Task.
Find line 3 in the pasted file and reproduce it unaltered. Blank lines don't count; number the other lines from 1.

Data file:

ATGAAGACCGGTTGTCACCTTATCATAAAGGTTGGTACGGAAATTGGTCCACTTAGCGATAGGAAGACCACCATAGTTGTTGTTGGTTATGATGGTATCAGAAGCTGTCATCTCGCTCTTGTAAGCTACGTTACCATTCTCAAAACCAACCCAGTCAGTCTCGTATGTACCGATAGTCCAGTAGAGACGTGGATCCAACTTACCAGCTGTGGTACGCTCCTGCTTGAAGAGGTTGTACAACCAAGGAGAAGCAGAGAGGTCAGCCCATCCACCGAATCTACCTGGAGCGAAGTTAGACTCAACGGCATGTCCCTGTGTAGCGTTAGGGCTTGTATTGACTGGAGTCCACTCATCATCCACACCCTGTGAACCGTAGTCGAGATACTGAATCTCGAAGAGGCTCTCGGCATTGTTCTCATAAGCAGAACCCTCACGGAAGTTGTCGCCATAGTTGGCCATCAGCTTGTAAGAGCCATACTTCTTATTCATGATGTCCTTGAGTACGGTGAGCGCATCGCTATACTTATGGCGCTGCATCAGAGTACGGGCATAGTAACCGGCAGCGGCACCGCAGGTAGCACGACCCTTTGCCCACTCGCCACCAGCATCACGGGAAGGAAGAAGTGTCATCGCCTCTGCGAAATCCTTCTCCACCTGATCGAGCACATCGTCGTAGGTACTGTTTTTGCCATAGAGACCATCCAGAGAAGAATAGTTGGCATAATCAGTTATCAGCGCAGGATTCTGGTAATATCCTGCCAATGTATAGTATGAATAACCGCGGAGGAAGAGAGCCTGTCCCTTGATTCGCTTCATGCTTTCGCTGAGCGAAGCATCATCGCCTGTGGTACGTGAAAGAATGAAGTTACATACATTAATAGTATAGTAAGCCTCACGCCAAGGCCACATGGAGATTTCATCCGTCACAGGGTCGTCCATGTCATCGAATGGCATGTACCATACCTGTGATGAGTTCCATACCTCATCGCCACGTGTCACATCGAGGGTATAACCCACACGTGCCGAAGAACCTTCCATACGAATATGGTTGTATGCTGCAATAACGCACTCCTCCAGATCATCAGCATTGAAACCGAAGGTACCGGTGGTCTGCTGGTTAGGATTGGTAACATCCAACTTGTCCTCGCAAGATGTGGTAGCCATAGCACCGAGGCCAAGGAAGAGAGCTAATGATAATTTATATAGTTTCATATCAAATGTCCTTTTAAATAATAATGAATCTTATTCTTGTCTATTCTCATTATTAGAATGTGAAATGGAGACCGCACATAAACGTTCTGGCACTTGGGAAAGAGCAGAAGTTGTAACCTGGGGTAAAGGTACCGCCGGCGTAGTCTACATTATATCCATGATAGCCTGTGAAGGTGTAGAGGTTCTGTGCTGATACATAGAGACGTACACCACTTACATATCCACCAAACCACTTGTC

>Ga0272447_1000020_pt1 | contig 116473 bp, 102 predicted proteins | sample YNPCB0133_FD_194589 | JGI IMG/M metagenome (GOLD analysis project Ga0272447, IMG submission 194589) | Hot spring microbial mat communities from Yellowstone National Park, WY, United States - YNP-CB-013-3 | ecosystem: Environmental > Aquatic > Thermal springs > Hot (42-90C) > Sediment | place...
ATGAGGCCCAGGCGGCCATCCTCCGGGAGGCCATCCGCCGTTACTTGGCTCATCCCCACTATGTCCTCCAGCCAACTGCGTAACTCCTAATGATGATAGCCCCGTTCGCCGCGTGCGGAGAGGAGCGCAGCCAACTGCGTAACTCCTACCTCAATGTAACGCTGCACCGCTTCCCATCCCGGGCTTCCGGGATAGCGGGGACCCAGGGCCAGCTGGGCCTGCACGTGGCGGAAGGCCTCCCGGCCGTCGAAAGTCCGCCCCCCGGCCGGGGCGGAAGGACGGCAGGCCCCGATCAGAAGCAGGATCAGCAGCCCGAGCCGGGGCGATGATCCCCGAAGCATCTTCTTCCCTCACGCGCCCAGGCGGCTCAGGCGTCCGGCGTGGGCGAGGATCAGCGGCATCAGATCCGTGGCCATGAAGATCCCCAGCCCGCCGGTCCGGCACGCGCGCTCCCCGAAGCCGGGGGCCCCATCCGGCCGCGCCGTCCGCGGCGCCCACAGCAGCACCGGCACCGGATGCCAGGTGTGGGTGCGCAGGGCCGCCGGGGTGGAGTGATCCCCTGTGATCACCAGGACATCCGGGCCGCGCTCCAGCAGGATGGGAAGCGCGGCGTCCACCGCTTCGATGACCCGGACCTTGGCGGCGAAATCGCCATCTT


ATGAGGCCCAGGCGGCCATCCTCCGGGAGGCCATCCGCCGTTACTTGGCTCATCCCCACTATGTCCTCCAGCCAACTGCGTAACTCCTAATGATGATAGCCCCGTTCGCCGCGTGCGGAGAGGAGCGCAGCCAACTGCGTAACTCCTACCTCAATGTAACGCTGCACCGCTTCCCATCCCGGGCTTCCGGGATAGCGGGGACCCAGGGCCAGCTGGGCCTGCACGTGGCGGAAGGCCTCCCGGCCGTCGAAAGTCCGCCCCCCGGCCGGGGCGGAAGGACGGCAGGCCCCGATCAGAAGCAGGATCAGCAGCCCGAGCCGGGGCGATGATCCCCGAAGCATCTTCTTCCCTCACGCGCCCAGGCGGCTCAGGCGTCCGGCGTGGGCGAGGATCAGCGGCATCAGATCCGTGGCCATGAAGATCCCCAGCCCGCCGGTCCGGCACGCGCGCTCCCCGAAGCCGGGGGCCCCATCCGGCCGCGCCGTCCGCGGCGCCCACAGCAGCACCGGCACCGGATGCCAGGTGTGGGTGCGCAGGGCCGCCGGGGTGGAGTGATCCCCTGTGATCACCAGGACATCCGGGCCGCGCTCCAGCAGGATGGGAAGCGCGGCGTCCACCGCTTCGATGACCCGGACCTTGGCGGCGAAATCGCCATCTT